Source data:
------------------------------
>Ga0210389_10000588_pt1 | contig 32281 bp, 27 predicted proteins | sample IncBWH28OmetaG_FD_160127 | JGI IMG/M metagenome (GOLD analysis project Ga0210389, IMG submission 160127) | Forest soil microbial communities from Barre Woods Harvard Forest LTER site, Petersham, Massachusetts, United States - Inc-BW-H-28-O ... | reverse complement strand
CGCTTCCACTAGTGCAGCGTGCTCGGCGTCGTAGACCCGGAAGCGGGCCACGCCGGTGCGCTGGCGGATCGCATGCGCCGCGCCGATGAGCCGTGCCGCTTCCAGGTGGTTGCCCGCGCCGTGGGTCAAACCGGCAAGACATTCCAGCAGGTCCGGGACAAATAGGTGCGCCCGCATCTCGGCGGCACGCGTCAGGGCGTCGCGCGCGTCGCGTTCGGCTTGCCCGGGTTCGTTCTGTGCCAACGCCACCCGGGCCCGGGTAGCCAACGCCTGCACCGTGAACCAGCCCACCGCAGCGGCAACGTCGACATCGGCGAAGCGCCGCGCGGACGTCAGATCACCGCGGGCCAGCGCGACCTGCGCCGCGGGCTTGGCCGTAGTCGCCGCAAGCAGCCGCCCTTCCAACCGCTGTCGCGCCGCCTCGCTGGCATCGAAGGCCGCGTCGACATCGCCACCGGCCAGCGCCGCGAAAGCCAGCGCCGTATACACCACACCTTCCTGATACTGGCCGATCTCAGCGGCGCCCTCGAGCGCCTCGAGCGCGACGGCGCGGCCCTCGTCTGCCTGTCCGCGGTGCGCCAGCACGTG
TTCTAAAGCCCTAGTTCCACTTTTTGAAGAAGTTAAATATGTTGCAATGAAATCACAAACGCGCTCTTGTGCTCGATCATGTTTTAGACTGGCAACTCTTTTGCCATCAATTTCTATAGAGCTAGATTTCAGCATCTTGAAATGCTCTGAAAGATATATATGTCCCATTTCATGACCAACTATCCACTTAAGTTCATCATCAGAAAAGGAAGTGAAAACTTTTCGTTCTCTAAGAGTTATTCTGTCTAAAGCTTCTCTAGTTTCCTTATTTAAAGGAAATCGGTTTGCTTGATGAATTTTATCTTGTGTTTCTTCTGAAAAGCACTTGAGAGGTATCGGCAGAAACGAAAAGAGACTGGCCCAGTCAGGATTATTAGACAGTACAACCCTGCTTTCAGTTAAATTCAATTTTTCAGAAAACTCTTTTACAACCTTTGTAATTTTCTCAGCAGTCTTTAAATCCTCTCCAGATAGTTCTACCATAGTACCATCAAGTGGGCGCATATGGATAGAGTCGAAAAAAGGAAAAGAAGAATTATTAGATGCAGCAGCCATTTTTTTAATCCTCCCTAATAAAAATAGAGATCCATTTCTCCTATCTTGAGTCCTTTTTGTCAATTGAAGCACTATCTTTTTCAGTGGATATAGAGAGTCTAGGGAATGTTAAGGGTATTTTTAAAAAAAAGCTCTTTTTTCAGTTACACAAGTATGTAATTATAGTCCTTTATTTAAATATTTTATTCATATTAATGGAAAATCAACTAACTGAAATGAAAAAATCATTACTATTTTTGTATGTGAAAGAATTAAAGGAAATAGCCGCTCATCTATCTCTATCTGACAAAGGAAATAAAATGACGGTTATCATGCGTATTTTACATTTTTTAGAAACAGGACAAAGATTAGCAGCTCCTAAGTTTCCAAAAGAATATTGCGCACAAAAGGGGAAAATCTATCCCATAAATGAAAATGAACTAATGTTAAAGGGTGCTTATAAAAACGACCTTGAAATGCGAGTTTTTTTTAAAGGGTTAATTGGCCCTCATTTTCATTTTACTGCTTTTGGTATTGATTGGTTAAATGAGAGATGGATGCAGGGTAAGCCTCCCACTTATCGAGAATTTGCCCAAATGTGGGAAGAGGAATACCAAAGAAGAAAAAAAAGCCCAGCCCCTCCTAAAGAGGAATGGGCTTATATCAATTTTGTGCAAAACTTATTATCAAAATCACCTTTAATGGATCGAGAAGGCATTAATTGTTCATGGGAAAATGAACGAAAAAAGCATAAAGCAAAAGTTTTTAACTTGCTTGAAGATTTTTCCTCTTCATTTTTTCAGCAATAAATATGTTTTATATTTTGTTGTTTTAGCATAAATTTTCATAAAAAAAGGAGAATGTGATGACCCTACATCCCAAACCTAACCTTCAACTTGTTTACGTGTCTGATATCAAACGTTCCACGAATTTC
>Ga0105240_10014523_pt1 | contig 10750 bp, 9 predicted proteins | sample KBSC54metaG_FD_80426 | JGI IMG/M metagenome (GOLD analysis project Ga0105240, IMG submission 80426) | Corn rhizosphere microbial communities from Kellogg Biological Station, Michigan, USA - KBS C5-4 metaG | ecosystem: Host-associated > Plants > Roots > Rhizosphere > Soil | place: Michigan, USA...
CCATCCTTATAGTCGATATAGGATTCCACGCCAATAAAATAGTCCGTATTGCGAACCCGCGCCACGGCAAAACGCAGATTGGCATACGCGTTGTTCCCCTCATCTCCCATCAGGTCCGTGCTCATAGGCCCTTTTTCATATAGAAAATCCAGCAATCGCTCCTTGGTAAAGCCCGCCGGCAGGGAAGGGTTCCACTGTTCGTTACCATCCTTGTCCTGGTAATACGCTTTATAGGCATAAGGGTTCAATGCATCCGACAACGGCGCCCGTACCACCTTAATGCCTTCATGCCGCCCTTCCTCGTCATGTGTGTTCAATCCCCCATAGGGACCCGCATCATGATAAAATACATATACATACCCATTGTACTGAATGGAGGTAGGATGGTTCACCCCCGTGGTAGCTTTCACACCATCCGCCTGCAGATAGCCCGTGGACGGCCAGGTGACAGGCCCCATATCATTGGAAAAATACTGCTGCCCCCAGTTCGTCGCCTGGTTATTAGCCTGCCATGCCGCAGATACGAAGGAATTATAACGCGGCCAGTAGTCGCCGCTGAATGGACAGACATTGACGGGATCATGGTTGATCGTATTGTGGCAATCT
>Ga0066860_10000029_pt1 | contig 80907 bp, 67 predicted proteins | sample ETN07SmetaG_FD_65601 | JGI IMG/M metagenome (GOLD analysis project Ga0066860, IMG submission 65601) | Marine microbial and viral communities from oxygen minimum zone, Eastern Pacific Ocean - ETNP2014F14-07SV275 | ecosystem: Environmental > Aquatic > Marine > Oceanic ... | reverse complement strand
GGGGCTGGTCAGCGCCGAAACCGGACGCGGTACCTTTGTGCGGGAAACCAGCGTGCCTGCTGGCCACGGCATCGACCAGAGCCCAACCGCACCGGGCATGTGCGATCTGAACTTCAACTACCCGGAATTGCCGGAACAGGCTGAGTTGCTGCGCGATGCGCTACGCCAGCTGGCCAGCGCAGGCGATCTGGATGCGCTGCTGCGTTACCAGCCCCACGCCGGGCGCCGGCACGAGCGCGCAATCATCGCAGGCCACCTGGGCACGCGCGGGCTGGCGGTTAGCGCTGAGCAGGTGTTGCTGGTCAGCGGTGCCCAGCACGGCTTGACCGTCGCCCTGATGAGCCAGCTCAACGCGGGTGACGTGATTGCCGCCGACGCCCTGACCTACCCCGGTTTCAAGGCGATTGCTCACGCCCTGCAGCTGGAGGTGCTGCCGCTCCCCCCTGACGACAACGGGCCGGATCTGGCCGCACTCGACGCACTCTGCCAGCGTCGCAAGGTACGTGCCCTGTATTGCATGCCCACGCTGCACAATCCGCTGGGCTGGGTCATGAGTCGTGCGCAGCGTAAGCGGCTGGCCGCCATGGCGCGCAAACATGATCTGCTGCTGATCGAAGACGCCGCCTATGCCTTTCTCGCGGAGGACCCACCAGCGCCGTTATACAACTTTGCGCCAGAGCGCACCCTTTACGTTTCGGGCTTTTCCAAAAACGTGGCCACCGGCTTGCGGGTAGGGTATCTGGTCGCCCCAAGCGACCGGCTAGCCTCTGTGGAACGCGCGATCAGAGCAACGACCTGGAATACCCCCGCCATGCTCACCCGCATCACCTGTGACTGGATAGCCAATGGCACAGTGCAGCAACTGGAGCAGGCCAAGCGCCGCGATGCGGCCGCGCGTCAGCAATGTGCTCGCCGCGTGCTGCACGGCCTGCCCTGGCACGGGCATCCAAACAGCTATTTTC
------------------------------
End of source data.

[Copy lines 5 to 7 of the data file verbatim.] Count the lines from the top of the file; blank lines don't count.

CCATCCTTATAGTCGATATAGGATTCCACGCCAATAAAATAGTCCGTATTGCGAACCCGCGCCACGGCAAAACGCAGATTGGCATACGCGTTGTTCCCCTCATCTCCCATCAGGTCCGTGCTCATAGGCCCTTTTTCATATAGAAAATCCAGCAATCGCTCCTTGGTAAAGCCCGCCGGCAGGGAAGGGTTCCACTGTTCGTTACCATCCTTGTCCTGGTAATACGCTTTATAGGCATAAGGGTTCAATGCATCCGACAACGGCGCCCGTACCACCTTAATGCCTTCATGCCGCCCTTCCTCGTCATGTGTGTTCAATCCCCCATAGGGACCCGCATCATGATAAAATACATATACATACCCATTGTACTGAATGGAGGTAGGATGGTTCACCCCCGTGGTAGCTTTCACACCATCCGCCTGCAGATAGCCCGTGGACGGCCAGGTGACAGGCCCCATATCATTGGAAAAATACTGCTGCCCCCAGTTCGTCGCCTGGTTATTAGCCTGCCATGCCGCAGATACGAAGGAATTATAACGCGGCCAGTAGTCGCCGCTGAATGGACAGACATTGACGGGATCATGGTTGATCGTATTGTGGCAATCT
>Ga0066860_10000029_pt1 | contig 80907 bp, 67 predicted proteins | sample ETN07SmetaG_FD_65601 | JGI IMG/M metagenome (GOLD analysis project Ga0066860, IMG submission 65601) | Marine microbial and viral communities from oxygen minimum zone, Eastern Pacific Ocean - ETNP2014F14-07SV275 | ecosystem: Environmental > Aquatic > Marine > Oceanic ... | reverse complement strand
GGGGCTGGTCAGCGCCGAAACCGGACGCGGTACCTTTGTGCGGGAAACCAGCGTGCCTGCTGGCCACGGCATCGACCAGAGCCCAACCGCACCGGGCATGTGCGATCTGAACTTCAACTACCCGGAATTGCCGGAACAGGCTGAGTTGCTGCGCGATGCGCTACGCCAGCTGGCCAGCGCAGGCGATCTGGATGCGCTGCTGCGTTACCAGCCCCACGCCGGGCGCCGGCACGAGCGCGCAATCATCGCAGGCCACCTGGGCACGCGCGGGCTGGCGGTTAGCGCTGAGCAGGTGTTGCTGGTCAGCGGTGCCCAGCACGGCTTGACCGTCGCCCTGATGAGCCAGCTCAACGCGGGTGACGTGATTGCCGCCGACGCCCTGACCTACCCCGGTTTCAAGGCGATTGCTCACGCCCTGCAGCTGGAGGTGCTGCCGCTCCCCCCTGACGACAACGGGCCGGATCTGGCCGCACTCGACGCACTCTGCCAGCGTCGCAAGGTACGTGCCCTGTATTGCATGCCCACGCTGCACAATCCGCTGGGCTGGGTCATGAGTCGTGCGCAGCGTAAGCGGCTGGCCGCCATGGCGCGCAAACATGATCTGCTGCTGATCGAAGACGCCGCCTATGCCTTTCTCGCGGAGGACCCACCAGCGCCGTTATACAACTTTGCGCCAGAGCGCACCCTTTACGTTTCGGGCTTTTCCAAAAACGTGGCCACCGGCTTGCGGGTAGGGTATCTGGTCGCCCCAAGCGACCGGCTAGCCTCTGTGGAACGCGCGATCAGAGCAACGACCTGGAATACCCCCGCCATGCTCACCCGCATCACCTGTGACTGGATAGCCAATGGCACAGTGCAGCAACTGGAGCAGGCCAAGCGCCGCGATGCGGCCGCGCGTCAGCAATGTGCTCGCCGCGTGCTGCACGGCCTGCCCTGGCACGGGCATCCAAACAGCTATTTTC